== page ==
Could be a phone, could be a tab, could be a traditional TV set.

Could be a traditional TV set — may not come from a traditional cable or satellite. Will be mostly tailored to you.

This, again, is the holy grail or has been a holy grail for traditional TV for a long time because why?

Is the why, “Why hasn’t it happened?” or, “Why has it been the holy grail?”

Just pretend I’m even dumber than I am. I’m pretty dumb. Why is this a good thing for advertisers? to start with.

I think that the fact that everybody in America gets the same ads at the same time for the same products has never made that much sense. I grew up in a small coal town in Western Pennsylvania. My mother is still there. There’s not a Starbucks within … there’s one Starbucks 55 miles away, there’s probably not another one for 80 miles.

I live in the upper west side of Manhattan. There’s more people on my block than in my hometown, and she gets the same ads, same time, same products. Can’t even buy the same things. It’s never been very efficient for people. It made sense when you only had a few channels and you only had a few products. There’s three kinds of peanut butter — Jif, Skippy, Peter Pan — which one are you going to buy?

Today, when there’s thousands of products for a lot of different people, sold a lot of different ways, television needs to be made a lot more efficient to work for all the advertisers.

They show you in your fancy-pants apartment in the upper west side a Land Rover ad and you show someone in Coaltown something else.

A Ford F150.

A Ford F150. There is an argument that says, “Hey, you know what? We’ve gone really far with targeting on the website, and it turns out we’ve got it too fine, too specific.” Sometimes there’s just nothing like carpet bombing most of America with an ad from McDonald’s and certain kinds of brands like that. Maybe a bit rate tailored a little bit, but we’d rather just make sure everyone sees the same ad because at least we know we’re getting our bang for the buck as opposed to its floating off in the ether and micro-targeting.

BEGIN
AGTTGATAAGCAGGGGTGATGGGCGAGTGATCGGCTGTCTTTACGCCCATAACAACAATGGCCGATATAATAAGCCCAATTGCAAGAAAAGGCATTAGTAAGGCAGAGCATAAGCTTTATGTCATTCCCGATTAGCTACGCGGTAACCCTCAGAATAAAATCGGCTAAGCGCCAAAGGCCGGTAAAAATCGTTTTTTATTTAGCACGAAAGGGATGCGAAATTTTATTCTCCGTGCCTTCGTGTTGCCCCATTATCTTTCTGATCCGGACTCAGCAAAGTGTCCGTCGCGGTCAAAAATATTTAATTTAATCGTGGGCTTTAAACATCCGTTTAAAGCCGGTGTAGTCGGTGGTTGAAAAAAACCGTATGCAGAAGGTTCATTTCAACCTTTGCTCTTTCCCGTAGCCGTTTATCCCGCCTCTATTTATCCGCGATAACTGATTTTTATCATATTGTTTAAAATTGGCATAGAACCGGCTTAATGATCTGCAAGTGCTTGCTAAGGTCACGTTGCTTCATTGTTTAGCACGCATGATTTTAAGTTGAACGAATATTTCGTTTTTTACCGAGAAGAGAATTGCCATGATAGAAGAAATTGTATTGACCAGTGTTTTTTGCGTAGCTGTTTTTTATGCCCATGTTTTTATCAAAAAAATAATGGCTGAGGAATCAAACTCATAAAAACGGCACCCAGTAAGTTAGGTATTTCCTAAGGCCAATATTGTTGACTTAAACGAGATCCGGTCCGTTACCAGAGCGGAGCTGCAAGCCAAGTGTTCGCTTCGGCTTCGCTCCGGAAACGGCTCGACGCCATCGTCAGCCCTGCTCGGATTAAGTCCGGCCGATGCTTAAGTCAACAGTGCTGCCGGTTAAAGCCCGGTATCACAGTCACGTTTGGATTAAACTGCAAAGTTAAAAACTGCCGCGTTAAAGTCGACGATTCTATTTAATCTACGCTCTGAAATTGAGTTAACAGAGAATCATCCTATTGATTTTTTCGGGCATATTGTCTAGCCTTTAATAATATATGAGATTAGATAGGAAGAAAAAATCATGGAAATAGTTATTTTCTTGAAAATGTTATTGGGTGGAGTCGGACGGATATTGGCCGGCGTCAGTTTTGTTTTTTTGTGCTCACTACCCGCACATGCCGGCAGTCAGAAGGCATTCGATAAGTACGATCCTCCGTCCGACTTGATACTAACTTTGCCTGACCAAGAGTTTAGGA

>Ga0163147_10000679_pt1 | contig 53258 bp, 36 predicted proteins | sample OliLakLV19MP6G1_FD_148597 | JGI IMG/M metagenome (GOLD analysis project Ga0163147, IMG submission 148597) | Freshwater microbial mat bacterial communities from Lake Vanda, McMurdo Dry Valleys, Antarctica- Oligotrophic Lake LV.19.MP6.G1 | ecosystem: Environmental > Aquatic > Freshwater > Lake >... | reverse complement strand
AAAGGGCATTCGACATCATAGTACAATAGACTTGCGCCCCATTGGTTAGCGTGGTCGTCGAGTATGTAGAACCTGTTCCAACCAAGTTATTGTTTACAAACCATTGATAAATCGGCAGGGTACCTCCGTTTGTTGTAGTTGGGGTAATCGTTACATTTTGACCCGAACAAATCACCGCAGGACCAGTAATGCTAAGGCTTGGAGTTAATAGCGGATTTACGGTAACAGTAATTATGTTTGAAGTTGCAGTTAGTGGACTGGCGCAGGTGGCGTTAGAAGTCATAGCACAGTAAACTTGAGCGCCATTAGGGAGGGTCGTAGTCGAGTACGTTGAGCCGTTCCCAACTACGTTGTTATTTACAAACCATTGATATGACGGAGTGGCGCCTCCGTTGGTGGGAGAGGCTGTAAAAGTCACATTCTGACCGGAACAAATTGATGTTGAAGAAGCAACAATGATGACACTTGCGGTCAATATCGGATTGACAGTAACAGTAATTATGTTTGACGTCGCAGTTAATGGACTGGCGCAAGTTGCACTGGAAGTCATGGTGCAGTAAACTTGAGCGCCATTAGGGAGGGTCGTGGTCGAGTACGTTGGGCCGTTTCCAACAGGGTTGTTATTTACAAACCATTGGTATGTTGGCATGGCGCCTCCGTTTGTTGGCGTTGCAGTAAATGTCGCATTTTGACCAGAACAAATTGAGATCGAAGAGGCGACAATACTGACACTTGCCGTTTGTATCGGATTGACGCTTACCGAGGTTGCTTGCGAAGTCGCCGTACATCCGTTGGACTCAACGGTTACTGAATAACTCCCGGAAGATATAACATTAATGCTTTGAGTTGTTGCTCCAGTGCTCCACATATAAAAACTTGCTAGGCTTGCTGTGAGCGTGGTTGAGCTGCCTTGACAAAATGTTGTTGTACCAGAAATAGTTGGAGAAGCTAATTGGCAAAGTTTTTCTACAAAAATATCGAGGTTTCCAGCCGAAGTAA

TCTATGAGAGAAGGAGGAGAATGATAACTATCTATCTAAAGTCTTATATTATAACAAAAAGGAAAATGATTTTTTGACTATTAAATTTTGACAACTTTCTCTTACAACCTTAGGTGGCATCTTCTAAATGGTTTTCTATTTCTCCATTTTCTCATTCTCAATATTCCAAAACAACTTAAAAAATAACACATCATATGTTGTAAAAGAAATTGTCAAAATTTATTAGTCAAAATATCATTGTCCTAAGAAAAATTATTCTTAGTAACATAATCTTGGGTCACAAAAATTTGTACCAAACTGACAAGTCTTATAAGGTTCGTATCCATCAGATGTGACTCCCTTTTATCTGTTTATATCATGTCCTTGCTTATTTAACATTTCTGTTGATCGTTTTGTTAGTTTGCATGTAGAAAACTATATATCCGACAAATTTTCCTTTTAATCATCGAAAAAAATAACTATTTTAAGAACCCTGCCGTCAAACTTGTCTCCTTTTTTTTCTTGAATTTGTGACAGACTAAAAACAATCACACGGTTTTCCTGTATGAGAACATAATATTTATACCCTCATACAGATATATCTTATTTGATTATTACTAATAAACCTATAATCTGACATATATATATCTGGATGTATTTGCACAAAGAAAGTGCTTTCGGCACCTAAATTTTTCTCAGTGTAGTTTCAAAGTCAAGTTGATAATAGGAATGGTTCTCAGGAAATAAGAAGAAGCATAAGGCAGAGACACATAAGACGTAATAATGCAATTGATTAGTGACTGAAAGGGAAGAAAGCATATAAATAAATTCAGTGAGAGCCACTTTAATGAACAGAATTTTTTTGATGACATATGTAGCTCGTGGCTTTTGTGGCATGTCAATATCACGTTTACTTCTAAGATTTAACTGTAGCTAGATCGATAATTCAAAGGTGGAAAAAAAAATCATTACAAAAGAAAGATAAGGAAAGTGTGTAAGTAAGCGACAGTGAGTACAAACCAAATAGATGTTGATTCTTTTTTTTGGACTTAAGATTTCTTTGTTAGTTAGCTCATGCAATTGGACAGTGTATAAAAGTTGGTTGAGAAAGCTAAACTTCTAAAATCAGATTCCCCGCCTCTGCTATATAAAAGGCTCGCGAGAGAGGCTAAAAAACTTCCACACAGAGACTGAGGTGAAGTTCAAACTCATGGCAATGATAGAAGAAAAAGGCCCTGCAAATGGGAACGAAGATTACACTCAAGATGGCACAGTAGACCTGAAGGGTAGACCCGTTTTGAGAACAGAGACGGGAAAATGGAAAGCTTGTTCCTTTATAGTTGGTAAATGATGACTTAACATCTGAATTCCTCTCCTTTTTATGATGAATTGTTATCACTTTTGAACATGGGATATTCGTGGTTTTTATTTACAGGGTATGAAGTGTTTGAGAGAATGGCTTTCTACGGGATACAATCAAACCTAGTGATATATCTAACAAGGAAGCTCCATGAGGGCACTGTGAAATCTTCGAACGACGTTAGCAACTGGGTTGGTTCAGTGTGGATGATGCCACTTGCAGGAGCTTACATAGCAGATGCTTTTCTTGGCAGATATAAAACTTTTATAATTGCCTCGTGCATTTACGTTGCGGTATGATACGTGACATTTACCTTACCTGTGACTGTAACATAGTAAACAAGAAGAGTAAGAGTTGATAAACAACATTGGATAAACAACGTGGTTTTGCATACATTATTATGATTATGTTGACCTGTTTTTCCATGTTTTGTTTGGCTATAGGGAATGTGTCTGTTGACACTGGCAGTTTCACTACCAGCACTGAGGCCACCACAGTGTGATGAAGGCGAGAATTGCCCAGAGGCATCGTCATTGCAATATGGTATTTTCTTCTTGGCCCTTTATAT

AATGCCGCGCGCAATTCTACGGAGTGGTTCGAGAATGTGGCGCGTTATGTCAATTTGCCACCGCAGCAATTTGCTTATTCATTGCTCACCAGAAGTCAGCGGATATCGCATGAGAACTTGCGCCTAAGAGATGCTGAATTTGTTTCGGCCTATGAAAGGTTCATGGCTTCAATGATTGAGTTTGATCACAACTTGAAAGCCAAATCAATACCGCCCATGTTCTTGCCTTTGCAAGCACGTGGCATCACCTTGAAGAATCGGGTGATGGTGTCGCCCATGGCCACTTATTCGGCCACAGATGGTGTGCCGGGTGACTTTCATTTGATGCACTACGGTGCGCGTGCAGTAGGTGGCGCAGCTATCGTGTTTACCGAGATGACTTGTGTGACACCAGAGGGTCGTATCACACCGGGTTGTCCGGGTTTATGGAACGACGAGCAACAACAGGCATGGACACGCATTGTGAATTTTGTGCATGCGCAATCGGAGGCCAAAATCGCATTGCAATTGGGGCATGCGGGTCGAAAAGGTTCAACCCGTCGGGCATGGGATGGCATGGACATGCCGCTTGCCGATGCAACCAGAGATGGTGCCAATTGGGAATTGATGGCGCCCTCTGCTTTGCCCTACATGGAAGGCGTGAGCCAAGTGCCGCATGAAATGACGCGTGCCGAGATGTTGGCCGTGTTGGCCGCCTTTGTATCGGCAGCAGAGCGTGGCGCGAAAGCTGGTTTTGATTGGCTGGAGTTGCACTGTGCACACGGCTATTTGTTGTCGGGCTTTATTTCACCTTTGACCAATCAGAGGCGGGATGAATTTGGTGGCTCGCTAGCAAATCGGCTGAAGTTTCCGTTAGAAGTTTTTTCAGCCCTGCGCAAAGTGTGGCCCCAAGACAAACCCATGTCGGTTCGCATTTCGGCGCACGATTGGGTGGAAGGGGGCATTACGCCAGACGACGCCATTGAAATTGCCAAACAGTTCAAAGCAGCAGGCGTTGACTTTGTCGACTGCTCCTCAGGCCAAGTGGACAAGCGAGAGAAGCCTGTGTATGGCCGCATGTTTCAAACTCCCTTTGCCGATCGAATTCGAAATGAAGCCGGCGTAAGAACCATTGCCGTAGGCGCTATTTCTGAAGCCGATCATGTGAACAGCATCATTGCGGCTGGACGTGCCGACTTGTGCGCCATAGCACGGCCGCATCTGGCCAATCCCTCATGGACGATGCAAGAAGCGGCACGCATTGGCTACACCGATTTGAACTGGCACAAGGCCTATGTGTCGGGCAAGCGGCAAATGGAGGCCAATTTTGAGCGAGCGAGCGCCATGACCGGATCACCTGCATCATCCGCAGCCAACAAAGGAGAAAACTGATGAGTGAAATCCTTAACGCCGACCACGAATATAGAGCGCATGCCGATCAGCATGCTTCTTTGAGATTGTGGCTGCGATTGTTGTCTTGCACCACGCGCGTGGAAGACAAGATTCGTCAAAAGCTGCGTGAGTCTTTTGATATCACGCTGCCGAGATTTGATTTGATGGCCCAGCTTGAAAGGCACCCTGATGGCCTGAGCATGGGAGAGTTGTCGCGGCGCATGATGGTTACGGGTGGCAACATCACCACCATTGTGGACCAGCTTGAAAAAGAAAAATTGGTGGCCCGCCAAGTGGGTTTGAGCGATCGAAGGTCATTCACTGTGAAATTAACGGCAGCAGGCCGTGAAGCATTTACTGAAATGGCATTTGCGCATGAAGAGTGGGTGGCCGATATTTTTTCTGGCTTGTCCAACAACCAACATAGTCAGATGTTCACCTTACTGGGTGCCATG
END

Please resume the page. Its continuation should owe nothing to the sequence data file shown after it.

Yeah. The concept of targeted reach getting more efficient but still reaching a lot of people used to be an oxymoron, but it’s not today. You can’t actually just do an efficient carpet bomb anymore. If you’re a movie studio today and you’re going to put $80 million to work in two-and-a-half weeks — which they do on TV — in the old days you could.

You’ve got a new “Avengers” movie. You’ve got $80 millions for you to spend promoting.

On TV in two-and-a-half weeks. You used to put it in just a few networks and you could make sure that no one person in two-and-a-half weeks got that same ad more than five, eight times, 10 times. That’s okay. Today, 10 or 20 percent of the heaviest TV viewers will see that movie ad 150 times; 40 percent of the people watching TV when that ad was being shown won’t see it at all, and they’re still frequent moviegoers.

How will they see it 150 times? On TV or they’re seeing it on billboards? No, just on TV.

On TV. Just on TV, because the television buyers still buy the same big shows the same way, and they buy them on sex-age demographics. They don’t have any deeper metric. They don’t have a frequency cap. They don’t have a notion of saying, “Don’t show this ad too many times.” That inevitably leads to a situation that everybody complains about the same things: Too many ads that I see too many times that are not relevant on TV and that’s causing people to turn away from TV. That’s one of the reasons streaming video is doing well because you don’t have these …